Though she had counted up the costs, the young American was almost broken immediately as she started the second set.  That danger, however, was averted by a few line clippers that caught Serena off guard. They went back and forth with deuce advantage for a few points, one causing Madison to do a “Serena split” to chase down a hard-hit ball, but she managed to hold on after a another net clipper went wide on break point for Serena and she hit two big follow up serves. It was then 2-1, Madison.

After that, back to the routine big serving it was for the quarterfinal-hungry ladies, up to reaching  3-all … until – at the same juncture as set one, a hiccup by Madison on serve gave Serena the break for 4-3. And with the world no. 1 having a lights out serving day, Madison could forget retrieving that break:

“I think her serving was amazing today, so I never really had any chance to have any break chances or anything like that,” she said.

Like clockwork, Serena served and held for 5-3.

Now serving to stay in the match, but feeling a little deflated, Madison took the first two points, 30- love, but double-faulted to give Serena a look in the game.  Then an unforced backhand error by Madison took it to 30-all and the smell of blood was in the water. Serena went for a blistering backhand return on Keys’ next serve, drawing a second Serena split from the 20-year-old on a net clipper at 30-all, then at 30-40 a double-fault by keys abruptly ended the match, 6-3, 6-3 in favor of the world 6-time champion.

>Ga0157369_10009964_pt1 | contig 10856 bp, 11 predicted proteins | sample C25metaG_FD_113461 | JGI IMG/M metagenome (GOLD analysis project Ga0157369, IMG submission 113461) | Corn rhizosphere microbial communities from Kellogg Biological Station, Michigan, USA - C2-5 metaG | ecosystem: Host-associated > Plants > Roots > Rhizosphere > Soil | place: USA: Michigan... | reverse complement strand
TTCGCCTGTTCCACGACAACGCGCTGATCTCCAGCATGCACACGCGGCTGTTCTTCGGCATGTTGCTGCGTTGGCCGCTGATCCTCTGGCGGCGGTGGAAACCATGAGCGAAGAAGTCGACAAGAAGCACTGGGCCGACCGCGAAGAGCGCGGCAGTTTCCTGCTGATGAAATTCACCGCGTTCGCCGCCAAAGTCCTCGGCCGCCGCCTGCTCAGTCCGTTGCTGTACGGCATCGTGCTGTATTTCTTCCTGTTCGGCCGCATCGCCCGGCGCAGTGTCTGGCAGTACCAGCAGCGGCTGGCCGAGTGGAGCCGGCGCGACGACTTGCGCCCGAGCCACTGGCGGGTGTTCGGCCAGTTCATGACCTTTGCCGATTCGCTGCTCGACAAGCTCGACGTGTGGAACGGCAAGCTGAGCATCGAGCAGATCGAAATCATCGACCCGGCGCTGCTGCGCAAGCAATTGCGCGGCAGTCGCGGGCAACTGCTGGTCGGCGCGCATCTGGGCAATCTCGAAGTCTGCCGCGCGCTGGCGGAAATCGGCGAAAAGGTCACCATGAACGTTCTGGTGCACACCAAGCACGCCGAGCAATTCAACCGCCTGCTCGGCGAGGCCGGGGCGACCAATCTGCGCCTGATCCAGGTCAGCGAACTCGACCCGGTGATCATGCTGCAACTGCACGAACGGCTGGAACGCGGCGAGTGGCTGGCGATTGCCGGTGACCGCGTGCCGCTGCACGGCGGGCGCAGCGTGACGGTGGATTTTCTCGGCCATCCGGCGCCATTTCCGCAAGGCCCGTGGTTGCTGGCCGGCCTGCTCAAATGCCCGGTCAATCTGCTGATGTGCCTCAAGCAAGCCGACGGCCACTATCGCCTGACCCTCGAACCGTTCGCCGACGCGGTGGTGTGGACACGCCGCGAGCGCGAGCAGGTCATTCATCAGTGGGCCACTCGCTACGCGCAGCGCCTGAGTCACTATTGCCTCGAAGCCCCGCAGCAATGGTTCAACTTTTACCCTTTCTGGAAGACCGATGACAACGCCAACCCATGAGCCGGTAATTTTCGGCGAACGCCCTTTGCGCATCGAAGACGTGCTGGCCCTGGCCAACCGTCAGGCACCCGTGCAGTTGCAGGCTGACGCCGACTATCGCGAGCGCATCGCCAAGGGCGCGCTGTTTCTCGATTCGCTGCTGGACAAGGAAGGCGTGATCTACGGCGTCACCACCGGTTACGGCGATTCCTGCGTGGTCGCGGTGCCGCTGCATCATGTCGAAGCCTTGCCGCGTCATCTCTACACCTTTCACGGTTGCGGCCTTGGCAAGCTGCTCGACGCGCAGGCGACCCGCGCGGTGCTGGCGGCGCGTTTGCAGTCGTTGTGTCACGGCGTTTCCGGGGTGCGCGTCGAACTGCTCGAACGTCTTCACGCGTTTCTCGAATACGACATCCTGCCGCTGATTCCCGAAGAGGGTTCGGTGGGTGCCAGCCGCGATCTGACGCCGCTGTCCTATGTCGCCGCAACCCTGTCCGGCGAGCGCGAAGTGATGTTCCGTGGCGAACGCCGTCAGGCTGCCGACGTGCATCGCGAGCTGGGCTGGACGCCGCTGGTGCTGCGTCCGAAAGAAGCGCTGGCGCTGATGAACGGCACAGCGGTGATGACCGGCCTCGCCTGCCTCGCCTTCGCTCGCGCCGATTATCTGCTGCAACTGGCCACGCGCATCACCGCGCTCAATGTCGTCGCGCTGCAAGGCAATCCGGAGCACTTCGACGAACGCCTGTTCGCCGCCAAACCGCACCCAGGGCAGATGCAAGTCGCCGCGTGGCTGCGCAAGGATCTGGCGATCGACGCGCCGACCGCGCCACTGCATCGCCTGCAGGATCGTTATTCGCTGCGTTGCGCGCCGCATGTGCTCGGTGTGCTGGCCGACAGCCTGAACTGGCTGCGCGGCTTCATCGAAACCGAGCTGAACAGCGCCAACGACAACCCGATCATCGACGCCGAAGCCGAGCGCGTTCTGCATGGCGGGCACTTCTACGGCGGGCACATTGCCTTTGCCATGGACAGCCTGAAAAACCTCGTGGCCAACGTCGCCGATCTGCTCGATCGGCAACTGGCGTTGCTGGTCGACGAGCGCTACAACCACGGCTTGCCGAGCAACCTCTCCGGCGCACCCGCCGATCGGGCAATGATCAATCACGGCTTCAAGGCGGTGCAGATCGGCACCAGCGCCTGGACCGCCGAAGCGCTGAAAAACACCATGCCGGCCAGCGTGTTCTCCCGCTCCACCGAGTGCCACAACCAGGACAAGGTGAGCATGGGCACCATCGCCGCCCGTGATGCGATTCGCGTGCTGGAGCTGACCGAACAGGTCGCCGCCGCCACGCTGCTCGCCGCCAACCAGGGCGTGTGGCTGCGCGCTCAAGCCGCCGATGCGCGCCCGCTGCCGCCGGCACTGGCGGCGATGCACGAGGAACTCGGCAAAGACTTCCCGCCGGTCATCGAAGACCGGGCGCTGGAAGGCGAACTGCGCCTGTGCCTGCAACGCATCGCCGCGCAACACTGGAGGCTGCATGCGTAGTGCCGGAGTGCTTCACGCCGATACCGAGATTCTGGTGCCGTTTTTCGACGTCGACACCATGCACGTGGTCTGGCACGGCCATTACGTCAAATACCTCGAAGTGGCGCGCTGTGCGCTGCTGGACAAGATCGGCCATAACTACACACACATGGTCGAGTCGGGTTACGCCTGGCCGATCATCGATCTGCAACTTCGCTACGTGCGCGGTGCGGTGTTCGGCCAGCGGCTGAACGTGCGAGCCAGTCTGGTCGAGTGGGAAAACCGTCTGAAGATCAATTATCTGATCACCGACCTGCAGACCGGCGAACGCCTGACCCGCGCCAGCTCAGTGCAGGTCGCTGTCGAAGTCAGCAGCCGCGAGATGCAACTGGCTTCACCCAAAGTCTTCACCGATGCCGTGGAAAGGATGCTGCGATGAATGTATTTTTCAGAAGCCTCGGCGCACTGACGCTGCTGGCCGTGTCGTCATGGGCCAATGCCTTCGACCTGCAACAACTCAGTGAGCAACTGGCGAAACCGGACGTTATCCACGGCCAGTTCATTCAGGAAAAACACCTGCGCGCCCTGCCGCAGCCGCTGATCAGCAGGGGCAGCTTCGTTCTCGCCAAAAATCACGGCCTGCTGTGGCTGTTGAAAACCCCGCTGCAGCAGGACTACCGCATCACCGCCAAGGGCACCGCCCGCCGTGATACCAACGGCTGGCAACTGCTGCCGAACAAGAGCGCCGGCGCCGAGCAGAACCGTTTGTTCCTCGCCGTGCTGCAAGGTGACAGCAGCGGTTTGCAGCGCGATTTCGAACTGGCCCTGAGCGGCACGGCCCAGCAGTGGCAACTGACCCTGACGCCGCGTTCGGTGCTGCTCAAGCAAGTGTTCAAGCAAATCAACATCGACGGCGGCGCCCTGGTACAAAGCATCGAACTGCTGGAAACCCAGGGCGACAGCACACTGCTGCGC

“I think I played really well.  I had to play well,” Serena proudly said after the match. “I did hit a ball that bounced before it hit the net, so that is a first (smiling).

Another American down, but she paved the way for an all-Williams quarterfinal that fits perfectly with the narrative surrounding this US Open. It would seem to illuminate just how important to the game of tennis the sister act has been for all these years and  just how talented and capable they were and still are:

“I think it’s been an amazing rivalry.  I think it’s meant a lot.  We’ve done a lot for the sport.  I think you know, it can continue for as long as we play,” said the 21-time Grand Slam champion.

As for Madison Keys, she’s is a growing player with plenty of years left and she will have her chances. She realizes that and, though she did her best, she’s glad to see the sisters – who she idolized growing up – meet for such an auspicious occasion and is rooting for Serena to take it all:

“I think it’s great,” she said. “I feel like every American has had to play each other in this part of the draw, so it’s unfortunate that they have to meet in the quarters instead of, you know, the semi or final. Really looking forward to the match.”

“Now that I’ve lost, definitely I want her to make history and win the calendar slam.”

Venus was looking forward to the match up as well and did her part, leaving – and hoping for – Serena to do just the same:

“We’re both prepared obviously hoping she gets through this match. She’s looking good. We both know the draw, so we are both prepared to play each other in case we both play well, she said about the clash prior to Serena’s win.

The Williams sisters will clash on Tuesday; their head to head is 15-11, Serena.